Category Archives: San Antonio, TX
Food is Bliss. So goes Chef Mark Bliss’ slogan for his restaurant, and it is right on the money. The food here really is Bliss, even for vegetarians and vegans. Which is nice, since for us Food is Often Sadly Predictable or even Hard To Find.
The restaurant, in the bungalow-filled King William neighborhood, incorporates an old gas station. The conversion is terrific, with an open, airy dining room and small patio.
Our waiter explained that Bliss always has one vegetarian and one vegan option. On this night, they were gnocchi (which she pushed, saying it was one of her favorite dishes) and a vegan platter. I ordered the platter, along with an endive salad. I always worry that upscale restaurants will stop offering non-pasta veggie options if people like me don’t order them.
And I’m glad I did:
A selection of vegan dishes, with protein and vegetables. My favorites were the fresh zipper peas, grilled lemon, and the artichoke. The sweet potato puree added a bit of starch. Everything was super-fresh and treated with a light hand, just enough to bring the flavors out.
There are a lot of veggies on that plate, right? So I didn’t bother resisting dessert:
The lemon tart was tart instead of sickeningly sweet, as it so often is. And the deconstructed pecan pie, with wafers instead of a crust, was insanely good.
Bliss is on the expensive side but is totally worth it. So grateful for a place with a great wine list, serious cooking — and vegetarian/vegan options every night.
Vegeria is San Antonio’s only fully vegan restaurant. Are the city’s vegans rejoicing that they have a restaurant for their needs? Especially a spot with a pleasant deck?
And signage that would make a cool tattoo?
In addition to the deck, Vegeria has a simple but pleasant indoor dining room.
The menu has a Mexican influence, with dishes such as potato poblano lentil cakes and quinoa burritos. They have tamales and baked treats, which can be hard to find in vegan versions. And salads and sandwiches, including a BBQ one made with mushrooms.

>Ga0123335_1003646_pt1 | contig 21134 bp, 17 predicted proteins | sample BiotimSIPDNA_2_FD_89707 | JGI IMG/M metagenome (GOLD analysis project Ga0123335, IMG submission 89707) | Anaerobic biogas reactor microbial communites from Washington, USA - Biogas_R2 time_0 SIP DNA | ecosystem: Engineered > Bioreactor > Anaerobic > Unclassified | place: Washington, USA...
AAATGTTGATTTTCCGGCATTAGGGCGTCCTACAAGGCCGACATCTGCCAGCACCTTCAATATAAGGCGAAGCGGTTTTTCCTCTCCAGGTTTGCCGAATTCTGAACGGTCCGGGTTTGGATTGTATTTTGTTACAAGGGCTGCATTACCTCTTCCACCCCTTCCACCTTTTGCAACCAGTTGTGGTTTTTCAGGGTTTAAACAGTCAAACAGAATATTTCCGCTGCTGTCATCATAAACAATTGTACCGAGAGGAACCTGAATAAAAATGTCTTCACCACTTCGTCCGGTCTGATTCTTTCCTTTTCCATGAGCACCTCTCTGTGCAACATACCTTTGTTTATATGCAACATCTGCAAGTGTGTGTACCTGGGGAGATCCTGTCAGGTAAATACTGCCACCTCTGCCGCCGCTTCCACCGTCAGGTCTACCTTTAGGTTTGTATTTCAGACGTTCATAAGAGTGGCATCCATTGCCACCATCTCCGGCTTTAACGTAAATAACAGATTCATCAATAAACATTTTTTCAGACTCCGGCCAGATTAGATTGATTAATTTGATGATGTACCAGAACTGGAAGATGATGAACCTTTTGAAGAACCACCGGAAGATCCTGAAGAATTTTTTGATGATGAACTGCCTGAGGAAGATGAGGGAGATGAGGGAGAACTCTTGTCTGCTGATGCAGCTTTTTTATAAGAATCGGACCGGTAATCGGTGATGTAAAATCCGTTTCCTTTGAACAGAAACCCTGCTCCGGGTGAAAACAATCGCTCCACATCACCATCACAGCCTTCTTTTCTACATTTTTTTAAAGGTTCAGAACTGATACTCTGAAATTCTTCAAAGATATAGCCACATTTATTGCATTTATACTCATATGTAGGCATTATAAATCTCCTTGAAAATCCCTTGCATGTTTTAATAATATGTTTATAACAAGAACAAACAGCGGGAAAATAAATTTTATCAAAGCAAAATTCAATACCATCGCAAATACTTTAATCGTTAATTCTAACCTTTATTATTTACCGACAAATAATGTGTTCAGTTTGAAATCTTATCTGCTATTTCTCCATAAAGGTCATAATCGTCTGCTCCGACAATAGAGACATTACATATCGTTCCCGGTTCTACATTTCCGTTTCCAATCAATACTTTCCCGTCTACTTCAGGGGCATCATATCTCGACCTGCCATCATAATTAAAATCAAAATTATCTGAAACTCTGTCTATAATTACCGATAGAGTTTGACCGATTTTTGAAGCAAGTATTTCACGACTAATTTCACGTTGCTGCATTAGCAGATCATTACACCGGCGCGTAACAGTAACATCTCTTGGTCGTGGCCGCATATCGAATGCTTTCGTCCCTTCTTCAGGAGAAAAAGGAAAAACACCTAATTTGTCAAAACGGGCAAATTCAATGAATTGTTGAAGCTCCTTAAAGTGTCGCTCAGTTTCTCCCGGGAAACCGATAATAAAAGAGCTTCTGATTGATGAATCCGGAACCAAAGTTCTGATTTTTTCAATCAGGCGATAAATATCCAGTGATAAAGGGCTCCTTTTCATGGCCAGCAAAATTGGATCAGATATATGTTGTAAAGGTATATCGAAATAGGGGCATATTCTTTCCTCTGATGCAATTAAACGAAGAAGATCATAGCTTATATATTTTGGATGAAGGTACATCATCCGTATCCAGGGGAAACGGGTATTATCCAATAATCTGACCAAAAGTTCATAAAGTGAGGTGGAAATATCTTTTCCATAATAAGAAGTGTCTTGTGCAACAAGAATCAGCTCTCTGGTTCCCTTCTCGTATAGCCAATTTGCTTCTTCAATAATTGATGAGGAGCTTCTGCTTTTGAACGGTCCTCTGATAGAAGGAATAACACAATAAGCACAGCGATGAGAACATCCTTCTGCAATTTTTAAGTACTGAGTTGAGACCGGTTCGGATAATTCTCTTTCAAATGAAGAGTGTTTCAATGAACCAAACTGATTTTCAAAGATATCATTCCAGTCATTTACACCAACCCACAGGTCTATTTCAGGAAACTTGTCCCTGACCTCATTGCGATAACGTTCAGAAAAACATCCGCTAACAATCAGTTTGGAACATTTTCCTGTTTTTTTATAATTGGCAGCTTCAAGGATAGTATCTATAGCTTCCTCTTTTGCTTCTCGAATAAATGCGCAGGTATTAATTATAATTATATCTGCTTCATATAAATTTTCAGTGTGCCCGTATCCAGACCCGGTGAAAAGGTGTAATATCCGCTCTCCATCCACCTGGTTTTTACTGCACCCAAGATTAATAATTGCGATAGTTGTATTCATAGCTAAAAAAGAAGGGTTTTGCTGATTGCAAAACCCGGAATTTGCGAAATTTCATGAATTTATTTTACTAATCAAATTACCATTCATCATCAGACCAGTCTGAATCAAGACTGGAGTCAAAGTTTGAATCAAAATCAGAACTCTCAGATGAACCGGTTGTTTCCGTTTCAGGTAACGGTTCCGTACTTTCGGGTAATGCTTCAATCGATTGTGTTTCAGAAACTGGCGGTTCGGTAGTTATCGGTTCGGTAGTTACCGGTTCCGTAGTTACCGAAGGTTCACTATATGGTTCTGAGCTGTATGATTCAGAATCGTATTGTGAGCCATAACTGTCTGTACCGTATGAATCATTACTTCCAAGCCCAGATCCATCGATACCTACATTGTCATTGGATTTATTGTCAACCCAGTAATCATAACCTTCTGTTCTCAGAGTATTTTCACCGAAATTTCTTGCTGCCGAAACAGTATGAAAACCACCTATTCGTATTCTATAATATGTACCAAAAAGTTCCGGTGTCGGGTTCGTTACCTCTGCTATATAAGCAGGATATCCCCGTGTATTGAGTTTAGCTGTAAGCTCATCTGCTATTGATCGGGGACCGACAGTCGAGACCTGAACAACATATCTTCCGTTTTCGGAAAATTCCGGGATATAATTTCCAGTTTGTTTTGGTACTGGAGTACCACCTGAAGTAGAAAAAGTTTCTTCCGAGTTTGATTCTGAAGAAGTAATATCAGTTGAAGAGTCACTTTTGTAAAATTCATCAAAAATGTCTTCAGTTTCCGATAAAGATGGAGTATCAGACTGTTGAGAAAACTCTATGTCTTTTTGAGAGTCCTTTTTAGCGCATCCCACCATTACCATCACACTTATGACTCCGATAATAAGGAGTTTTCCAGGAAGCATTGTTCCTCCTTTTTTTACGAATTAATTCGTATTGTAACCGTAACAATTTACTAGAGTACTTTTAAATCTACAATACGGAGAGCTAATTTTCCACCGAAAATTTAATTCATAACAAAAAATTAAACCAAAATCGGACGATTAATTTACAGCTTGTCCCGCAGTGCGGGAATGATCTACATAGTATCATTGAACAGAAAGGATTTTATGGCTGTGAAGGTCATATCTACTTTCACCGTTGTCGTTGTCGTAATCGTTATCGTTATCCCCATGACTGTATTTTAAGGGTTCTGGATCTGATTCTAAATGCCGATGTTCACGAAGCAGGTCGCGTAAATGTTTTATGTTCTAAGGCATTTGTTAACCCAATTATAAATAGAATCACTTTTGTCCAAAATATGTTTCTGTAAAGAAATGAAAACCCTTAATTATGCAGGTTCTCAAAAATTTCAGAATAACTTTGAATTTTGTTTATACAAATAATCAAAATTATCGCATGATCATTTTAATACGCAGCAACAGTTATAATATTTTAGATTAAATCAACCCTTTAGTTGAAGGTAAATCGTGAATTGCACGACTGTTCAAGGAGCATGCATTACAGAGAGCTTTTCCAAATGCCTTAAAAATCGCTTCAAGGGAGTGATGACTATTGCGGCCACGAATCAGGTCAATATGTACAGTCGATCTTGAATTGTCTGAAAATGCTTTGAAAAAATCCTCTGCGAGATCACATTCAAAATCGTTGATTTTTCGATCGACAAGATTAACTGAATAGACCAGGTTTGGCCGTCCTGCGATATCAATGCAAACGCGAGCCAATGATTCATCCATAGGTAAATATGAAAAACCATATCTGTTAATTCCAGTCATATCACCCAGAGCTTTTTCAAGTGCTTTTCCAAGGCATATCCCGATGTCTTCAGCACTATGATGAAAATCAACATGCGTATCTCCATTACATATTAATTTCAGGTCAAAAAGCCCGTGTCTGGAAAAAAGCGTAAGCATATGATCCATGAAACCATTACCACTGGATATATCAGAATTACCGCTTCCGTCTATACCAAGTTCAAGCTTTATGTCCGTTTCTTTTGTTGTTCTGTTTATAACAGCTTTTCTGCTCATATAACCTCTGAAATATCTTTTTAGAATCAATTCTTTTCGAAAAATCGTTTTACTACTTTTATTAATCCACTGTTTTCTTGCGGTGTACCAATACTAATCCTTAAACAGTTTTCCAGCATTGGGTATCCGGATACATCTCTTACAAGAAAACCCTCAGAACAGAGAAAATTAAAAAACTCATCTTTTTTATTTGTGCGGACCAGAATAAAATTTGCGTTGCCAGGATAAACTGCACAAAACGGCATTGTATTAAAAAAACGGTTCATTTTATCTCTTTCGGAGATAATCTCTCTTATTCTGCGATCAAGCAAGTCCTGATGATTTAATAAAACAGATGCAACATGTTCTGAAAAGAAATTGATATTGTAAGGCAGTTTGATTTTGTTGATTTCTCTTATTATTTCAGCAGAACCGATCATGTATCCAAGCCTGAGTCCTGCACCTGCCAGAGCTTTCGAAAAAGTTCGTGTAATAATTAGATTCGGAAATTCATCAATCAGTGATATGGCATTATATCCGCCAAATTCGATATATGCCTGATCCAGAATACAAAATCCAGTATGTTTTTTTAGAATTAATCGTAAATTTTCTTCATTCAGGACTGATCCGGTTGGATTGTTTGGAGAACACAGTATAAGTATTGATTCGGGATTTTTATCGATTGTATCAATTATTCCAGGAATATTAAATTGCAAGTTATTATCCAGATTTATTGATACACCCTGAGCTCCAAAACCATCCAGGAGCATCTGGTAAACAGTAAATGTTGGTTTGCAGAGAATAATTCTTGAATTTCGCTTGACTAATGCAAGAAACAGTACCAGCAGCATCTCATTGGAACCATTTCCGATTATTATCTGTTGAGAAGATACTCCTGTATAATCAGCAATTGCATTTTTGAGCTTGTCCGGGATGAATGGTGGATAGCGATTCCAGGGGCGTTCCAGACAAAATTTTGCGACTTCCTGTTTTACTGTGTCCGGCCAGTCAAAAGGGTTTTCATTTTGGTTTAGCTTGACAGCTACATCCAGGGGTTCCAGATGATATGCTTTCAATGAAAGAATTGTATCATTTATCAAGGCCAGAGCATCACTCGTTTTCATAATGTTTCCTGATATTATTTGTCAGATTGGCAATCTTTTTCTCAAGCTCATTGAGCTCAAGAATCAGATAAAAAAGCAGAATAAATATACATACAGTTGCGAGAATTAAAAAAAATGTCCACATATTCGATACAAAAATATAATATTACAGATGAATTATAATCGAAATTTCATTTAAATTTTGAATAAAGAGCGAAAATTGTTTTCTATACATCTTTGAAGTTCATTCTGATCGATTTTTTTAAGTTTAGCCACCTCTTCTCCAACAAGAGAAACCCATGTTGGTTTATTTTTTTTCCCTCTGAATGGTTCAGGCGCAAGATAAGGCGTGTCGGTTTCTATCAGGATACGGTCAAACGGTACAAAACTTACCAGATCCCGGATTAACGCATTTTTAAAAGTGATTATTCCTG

I started with the vegetarian posole because the server said she loves it so much, she sometimes has it twice a day.
The garlic and chili broth with hominy was delicious. I wish it were easier to find versions of posole made without chicken stock. (At least it’s rarely made with human flesh these days, in the style of the Aztecs.)
Next up, green chili lentil burger:
The side salad was fresh, but the lentil burger itself was very dry. It needed something (oil? mushrooms? tomato paste?) to keep it moist. The green chili sauce, while tasty, didn’t add enough moisture to this dish.
Maybe I ordered the wrong thing. Maybe, when in San Antonio, one shouldn’t venture too far from the local specialties. If I find myself in Vegeria again, I’ll try the enchiladas. And a giant bowl of the posole, please.
What people say they want and what they really want are often different things. My husband, for example, has learned that the friendly words “let’s split dessert” really mean “good luck getting a fork in, sucker” when coming from me.
The folks behind Green Vegetarian Cuisine seem to know that while people say they want healthful vegetarian food, what they really want is cheesy goodness.
Green’s menu tells you that the monk’s bowl (quinoa, beans, kale, chipotle mayo) has 20 grams of fiber and 24 grams of protein. Surely, you think, some of that nutrition will leak into the buffalo fingers, made from breaded and fried tofu and located just a few inches away from the monk’s bowl on the same menu?
There are plenty of healthful options: raw wrap, macrobiotic bowl, quinoa burrito. And a lot of heavy options, including fries with chili cheese, fried wheat meat dishes, and mock BBQ. This is a great restaurant for vegetarians who miss Southern specialties. And for vegans, since Green will sub dairy cheese with Daiya. And for carnivores accompanying veggie friends – a lot of fake meat dishes here.
Green is San Antonio’s only vegetarian restaurant and has two locations. (San Antonio also has Vegeria, a vegan restaurant, which I’d like to try one day.)
The downtown outpost of Green is located in a great space, in what was once a bakery. The decor is funky in a good way, with photos of old movie theatres, a wall of pastel light fixtures, and cool signage.
Out of all those options, I ordered the green tomatillo enchilada plate, easy on the cheese.
I liked the squash/mushrooms filling the enchiladas, and the tomatillo sauce was tart and delicious. I wish they’d gone on a bit easier on the cheese, but everyone has a different definition of “light.”
The pinto beans were so smoky I would have worried they had bacon in them, but this is — yay — a vegetarian restaurant. Overall, it was a very satisfying plate of food, though way too much for me. Next time, I’ll skip the Spanish rice and get a kale salad instead.
Or maybe I’ll get the nutritionally virtuous macrobiotic bowl. You can get what you say you want, or what you really want, or some combination of the two, at this wonderful restaurant.